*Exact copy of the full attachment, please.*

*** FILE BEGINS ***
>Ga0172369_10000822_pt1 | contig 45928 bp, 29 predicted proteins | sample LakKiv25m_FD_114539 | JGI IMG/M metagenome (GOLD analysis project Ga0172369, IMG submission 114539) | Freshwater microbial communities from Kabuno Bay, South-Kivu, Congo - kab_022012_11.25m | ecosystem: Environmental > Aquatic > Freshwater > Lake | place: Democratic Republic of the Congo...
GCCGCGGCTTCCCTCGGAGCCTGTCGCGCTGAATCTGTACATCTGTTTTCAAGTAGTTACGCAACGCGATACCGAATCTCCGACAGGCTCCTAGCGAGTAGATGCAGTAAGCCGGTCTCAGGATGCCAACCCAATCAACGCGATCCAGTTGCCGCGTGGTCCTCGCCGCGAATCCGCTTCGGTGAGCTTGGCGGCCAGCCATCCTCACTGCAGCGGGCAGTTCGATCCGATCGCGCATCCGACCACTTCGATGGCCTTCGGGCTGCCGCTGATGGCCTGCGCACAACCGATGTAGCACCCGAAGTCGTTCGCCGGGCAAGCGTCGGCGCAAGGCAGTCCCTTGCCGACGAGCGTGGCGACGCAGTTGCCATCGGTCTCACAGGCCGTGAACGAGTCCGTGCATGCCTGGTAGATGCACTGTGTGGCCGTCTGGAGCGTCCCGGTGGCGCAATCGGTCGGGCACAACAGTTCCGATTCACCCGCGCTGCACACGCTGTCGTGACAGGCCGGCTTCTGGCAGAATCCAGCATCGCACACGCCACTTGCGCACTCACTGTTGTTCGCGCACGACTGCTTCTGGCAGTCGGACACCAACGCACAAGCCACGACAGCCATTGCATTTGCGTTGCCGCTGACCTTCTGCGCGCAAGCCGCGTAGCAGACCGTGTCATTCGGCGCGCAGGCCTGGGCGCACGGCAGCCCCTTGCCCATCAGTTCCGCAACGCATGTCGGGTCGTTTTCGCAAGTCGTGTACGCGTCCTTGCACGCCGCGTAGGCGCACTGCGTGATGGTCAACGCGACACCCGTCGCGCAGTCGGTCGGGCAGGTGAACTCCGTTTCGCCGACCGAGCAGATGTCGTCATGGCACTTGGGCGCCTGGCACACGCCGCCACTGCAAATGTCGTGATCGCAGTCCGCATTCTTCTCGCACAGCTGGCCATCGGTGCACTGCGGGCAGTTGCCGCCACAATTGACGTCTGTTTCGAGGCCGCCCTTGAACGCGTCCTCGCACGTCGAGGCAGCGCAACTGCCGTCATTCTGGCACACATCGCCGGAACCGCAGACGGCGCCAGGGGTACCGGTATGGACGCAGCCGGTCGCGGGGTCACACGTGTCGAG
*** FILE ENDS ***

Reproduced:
>Ga0172369_10000822_pt1 | contig 45928 bp, 29 predicted proteins | sample LakKiv25m_FD_114539 | JGI IMG/M metagenome (GOLD analysis project Ga0172369, IMG submission 114539) | Freshwater microbial communities from Kabuno Bay, South-Kivu, Congo - kab_022012_11.25m | ecosystem: Environmental > Aquatic > Freshwater > Lake | place: Democratic Republic of the Congo...
GCCGCGGCTTCCCTCGGAGCCTGTCGCGCTGAATCTGTACATCTGTTTTCAAGTAGTTACGCAACGCGATACCGAATCTCCGACAGGCTCCTAGCGAGTAGATGCAGTAAGCCGGTCTCAGGATGCCAACCCAATCAACGCGATCCAGTTGCCGCGTGGTCCTCGCCGCGAATCCGCTTCGGTGAGCTTGGCGGCCAGCCATCCTCACTGCAGCGGGCAGTTCGATCCGATCGCGCATCCGACCACTTCGATGGCCTTCGGGCTGCCGCTGATGGCCTGCGCACAACCGATGTAGCACCCGAAGTCGTTCGCCGGGCAAGCGTCGGCGCAAGGCAGTCCCTTGCCGACGAGCGTGGCGACGCAGTTGCCATCGGTCTCACAGGCCGTGAACGAGTCCGTGCATGCCTGGTAGATGCACTGTGTGGCCGTCTGGAGCGTCCCGGTGGCGCAATCGGTCGGGCACAACAGTTCCGATTCACCCGCGCTGCACACGCTGTCGTGACAGGCCGGCTTCTGGCAGAATCCAGCATCGCACACGCCACTTGCGCACTCACTGTTGTTCGCGCACGACTGCTTCTGGCAGTCGGACACCAACGCACAAGCCACGACAGCCATTGCATTTGCGTTGCCGCTGACCTTCTGCGCGCAAGCCGCGTAGCAGACCGTGTCATTCGGCGCGCAGGCCTGGGCGCACGGCAGCCCCTTGCCCATCAGTTCCGCAACGCATGTCGGGTCGTTTTCGCAAGTCGTGTACGCGTCCTTGCACGCCGCGTAGGCGCACTGCGTGATGGTCAACGCGACACCCGTCGCGCAGTCGGTCGGGCAGGTGAACTCCGTTTCGCCGACCGAGCAGATGTCGTCATGGCACTTGGGCGCCTGGCACACGCCGCCACTGCAAATGTCGTGATCGCAGTCCGCATTCTTCTCGCACAGCTGGCCATCGGTGCACTGCGGGCAGTTGCCGCCACAATTGACGTCTGTTTCGAGGCCGCCCTTGAACGCGTCCTCGCACGTCGAGGCAGCGCAACTGCCGTCATTCTGGCACACATCGCCGGAACCGCAGACGGCGCCAGGGGTACCGGTATGGACGCAGCCGGTCGCGGGGTCACACGTGTCGAG